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Knowing What to Ask About Treatment Options for ASDs

Different treatment options can affect different aspects of your life, family, and child with an autism spectrum disorder.
Knowing What to Ask About Treatment Options for ASDs

Knowing What to Ask About Treatment Options for ASDs

After looking at the needs of the person with an autism spectrum disorder (ASD), there are other factors to consider before deciding on what treatments and therapies to pursue at this particular time. Here are some things to consider when looking at treatment options:

  • The potential risk to the individual. Does the therapy have side effects? Is it risky to mental or physical health? Do the possible risks outweigh the possible gains? Does it use any form of punishment?
  • The family. ASDs are a family thing, as they affect everyone in the household either directly or indirectly. But so does the treatment. The parents have to think about how the treatment or therapy fits into the family. What kind of involvement is expected from others? How will this treatment affect any siblings? Is the family going to be able to follow through with whatever the professional deems necessary (e.g., giving supplements on a regular basis, sticking to a diet, generalizing skills learned)? Can the family commit to the prescribed treatment or therapy for whatever time it takes or is recommended? Are all responsible adults in the household in agreement about the particular treatment and supportive of seeing it through? If the treatment fails, how will it affect the family?
  • The financial cost of the therapy. Money does not grow on trees. Do you have to sell your home to provide this therapy or intervention? Is insurance going to cover it? Are you asking for the school district or private health insurance to fund the treatment? If yes, do you have the tenacity to advocate effectively to obtain the appropriate type of service?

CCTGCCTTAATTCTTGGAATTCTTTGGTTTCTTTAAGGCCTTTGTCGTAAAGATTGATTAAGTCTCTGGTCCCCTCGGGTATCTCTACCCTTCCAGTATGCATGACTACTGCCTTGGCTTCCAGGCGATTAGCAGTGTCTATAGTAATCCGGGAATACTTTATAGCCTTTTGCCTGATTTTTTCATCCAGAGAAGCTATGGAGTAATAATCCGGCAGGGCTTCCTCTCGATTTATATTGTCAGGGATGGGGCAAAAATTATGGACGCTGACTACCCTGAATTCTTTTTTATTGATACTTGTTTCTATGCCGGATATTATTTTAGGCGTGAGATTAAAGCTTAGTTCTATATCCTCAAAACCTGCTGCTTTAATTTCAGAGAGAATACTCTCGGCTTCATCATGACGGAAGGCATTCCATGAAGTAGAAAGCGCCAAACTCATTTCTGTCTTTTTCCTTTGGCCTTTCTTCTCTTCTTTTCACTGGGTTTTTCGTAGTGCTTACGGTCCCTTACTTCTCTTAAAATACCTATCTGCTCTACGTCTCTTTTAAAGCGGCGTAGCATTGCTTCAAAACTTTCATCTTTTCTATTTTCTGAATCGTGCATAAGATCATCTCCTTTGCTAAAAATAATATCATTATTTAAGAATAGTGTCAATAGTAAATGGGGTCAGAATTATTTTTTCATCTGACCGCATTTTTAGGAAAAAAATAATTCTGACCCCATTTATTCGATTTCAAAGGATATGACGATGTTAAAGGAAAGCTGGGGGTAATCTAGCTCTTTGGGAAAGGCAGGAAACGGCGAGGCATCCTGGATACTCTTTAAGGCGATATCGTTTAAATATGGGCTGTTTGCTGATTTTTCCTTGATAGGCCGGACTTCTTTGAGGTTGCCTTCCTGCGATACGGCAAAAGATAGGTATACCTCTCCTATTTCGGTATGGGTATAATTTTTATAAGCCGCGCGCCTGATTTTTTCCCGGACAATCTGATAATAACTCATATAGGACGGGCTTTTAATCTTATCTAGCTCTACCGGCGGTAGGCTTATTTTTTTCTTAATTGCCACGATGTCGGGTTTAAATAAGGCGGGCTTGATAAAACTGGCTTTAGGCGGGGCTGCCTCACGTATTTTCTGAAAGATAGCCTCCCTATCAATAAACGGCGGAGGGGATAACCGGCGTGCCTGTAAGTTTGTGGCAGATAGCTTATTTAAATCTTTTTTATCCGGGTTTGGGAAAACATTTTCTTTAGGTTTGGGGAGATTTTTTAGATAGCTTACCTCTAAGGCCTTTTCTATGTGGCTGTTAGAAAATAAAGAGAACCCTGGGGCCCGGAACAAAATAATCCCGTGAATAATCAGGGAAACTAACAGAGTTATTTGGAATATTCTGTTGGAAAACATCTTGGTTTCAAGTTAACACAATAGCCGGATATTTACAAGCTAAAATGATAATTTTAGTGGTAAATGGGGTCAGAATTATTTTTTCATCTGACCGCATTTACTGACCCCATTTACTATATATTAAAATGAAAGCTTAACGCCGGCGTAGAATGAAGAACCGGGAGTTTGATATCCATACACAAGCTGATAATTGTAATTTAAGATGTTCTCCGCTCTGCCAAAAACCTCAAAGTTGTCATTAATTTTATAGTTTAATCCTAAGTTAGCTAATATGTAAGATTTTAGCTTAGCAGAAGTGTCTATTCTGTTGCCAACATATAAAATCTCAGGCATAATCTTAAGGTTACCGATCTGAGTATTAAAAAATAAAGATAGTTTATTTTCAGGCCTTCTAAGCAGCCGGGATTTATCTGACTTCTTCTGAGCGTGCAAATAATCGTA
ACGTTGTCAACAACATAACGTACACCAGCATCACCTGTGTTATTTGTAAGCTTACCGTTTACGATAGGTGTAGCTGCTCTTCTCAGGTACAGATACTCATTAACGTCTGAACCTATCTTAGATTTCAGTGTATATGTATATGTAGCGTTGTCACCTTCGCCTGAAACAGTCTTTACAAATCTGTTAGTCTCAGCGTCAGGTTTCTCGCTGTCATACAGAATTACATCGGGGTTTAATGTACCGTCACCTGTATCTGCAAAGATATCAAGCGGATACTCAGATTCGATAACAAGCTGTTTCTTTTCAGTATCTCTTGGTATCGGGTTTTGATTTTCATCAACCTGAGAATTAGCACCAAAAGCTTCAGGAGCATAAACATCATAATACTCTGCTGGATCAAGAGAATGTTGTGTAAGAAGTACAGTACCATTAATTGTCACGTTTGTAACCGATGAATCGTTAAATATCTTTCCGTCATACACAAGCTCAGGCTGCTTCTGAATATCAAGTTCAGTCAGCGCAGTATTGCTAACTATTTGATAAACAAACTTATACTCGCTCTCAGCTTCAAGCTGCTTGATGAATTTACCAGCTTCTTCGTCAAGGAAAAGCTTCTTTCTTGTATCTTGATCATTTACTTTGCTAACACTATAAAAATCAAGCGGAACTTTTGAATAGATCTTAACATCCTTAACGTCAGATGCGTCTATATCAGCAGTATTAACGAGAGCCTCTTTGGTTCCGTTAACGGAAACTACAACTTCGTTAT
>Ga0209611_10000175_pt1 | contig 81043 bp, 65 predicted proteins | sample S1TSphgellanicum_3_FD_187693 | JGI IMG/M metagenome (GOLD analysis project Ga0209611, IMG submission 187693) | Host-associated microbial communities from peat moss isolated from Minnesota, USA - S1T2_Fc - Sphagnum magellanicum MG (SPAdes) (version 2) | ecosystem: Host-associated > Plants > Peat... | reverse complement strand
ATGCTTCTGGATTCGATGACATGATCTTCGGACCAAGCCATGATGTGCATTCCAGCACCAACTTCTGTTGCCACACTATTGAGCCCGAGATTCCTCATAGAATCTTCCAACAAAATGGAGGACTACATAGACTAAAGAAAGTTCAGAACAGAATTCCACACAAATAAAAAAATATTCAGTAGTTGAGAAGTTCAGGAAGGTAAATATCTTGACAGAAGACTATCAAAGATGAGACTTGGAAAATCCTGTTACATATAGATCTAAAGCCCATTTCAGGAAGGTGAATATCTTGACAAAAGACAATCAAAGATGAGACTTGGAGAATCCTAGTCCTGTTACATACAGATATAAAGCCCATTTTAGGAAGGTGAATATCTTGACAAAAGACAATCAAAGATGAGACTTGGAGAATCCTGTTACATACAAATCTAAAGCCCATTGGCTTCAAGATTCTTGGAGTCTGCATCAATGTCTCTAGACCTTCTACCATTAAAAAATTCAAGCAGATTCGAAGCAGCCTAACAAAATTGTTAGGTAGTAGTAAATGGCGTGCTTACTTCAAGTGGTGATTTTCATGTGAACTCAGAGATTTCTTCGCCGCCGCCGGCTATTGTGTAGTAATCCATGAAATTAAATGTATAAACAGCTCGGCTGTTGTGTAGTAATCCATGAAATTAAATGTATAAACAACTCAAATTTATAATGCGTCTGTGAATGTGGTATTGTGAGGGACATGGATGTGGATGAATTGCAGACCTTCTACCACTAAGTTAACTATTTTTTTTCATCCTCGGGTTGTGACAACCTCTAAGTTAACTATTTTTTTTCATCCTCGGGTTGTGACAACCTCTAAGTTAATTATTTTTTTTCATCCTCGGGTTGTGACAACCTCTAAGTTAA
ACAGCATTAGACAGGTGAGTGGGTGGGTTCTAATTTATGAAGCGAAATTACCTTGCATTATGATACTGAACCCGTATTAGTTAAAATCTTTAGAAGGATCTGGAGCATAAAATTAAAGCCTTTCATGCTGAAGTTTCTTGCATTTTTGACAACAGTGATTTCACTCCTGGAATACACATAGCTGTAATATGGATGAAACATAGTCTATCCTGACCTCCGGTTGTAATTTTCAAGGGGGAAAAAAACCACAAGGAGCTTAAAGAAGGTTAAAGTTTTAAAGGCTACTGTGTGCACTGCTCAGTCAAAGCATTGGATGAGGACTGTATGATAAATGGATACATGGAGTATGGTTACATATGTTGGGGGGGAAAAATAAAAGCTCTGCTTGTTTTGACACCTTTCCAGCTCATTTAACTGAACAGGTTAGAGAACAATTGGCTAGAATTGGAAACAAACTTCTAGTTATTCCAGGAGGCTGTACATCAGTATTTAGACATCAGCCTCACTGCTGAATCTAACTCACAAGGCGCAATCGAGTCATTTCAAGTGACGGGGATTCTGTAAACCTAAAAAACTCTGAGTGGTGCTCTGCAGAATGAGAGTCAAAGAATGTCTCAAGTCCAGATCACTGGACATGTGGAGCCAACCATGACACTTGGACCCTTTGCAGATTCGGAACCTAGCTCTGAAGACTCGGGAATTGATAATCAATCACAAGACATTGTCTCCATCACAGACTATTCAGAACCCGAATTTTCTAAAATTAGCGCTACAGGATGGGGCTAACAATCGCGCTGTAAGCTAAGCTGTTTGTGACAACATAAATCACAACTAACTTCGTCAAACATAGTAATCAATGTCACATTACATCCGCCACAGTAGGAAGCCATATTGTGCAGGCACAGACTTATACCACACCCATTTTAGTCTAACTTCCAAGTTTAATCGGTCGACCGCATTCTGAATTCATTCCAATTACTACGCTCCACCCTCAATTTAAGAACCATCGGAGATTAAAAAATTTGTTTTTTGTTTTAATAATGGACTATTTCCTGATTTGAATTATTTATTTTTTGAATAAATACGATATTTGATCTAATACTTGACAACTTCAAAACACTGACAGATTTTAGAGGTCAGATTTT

• Can the treatment be integrated into whatever existing program the child already has, and if so, how? For example, in the case of a special diet, can it be carried over to all of the child's environments? Will the treatment's inclusion be at the expense of other equally important aspects of the child's program?
  • What evidence exists to validate this method of treatment? Is the therapy being touted as a miracle cure for everyone? Is there scientific validation of this treatment? What does the anecdotal evidence have to say?
  • Is this treatment or therapy autism-specific and, if not, has it proved effective with individuals with ASDs? Some treatments may not be specifically created with ASDs in mind, but can be very beneficial. However, it is important to verify how others with an ASD have done with this treatment. For example, early intervention is a great concept. However, some programs do not work well with all children with autism, because most children with ASDs do not imitate or tune in to social cues the way other developmentally delayed children do, and therefore need first to be taught how to imitate or understand those social cues.
  • How is the effectiveness of the therapy going to be measured? With any treatment or therapy, there should be record-keeping in order to track effectiveness. Parents need to ask who is responsible for taking data, how data is taken, how often it is recorded, and how often it is reviewed.
  • What is the track record of the provider of the therapy or treatment? How long have the practitioners been doing this therapy and with what age group? What level of ability has this person worked with? If it is dietary supplements, is it a reputable company that is making them?
  • Does the person prescribing the treatment or supervising the course of treatment have all pertinent information about the person being treated? Make sure the person knows as much about the individual in question as possible. It's a good idea to write down anything you think the provider should know, especially if she is dealing with a young child or someone who is unable to communicate independently about himself. Information that is helpful includes other treatments that may have been tried, the person's likes or dislikes, and particular behaviors the practitioner should know about. Any allergies to food or medication, phobias, chances of seizures, special diets, and so on are all valuable information.

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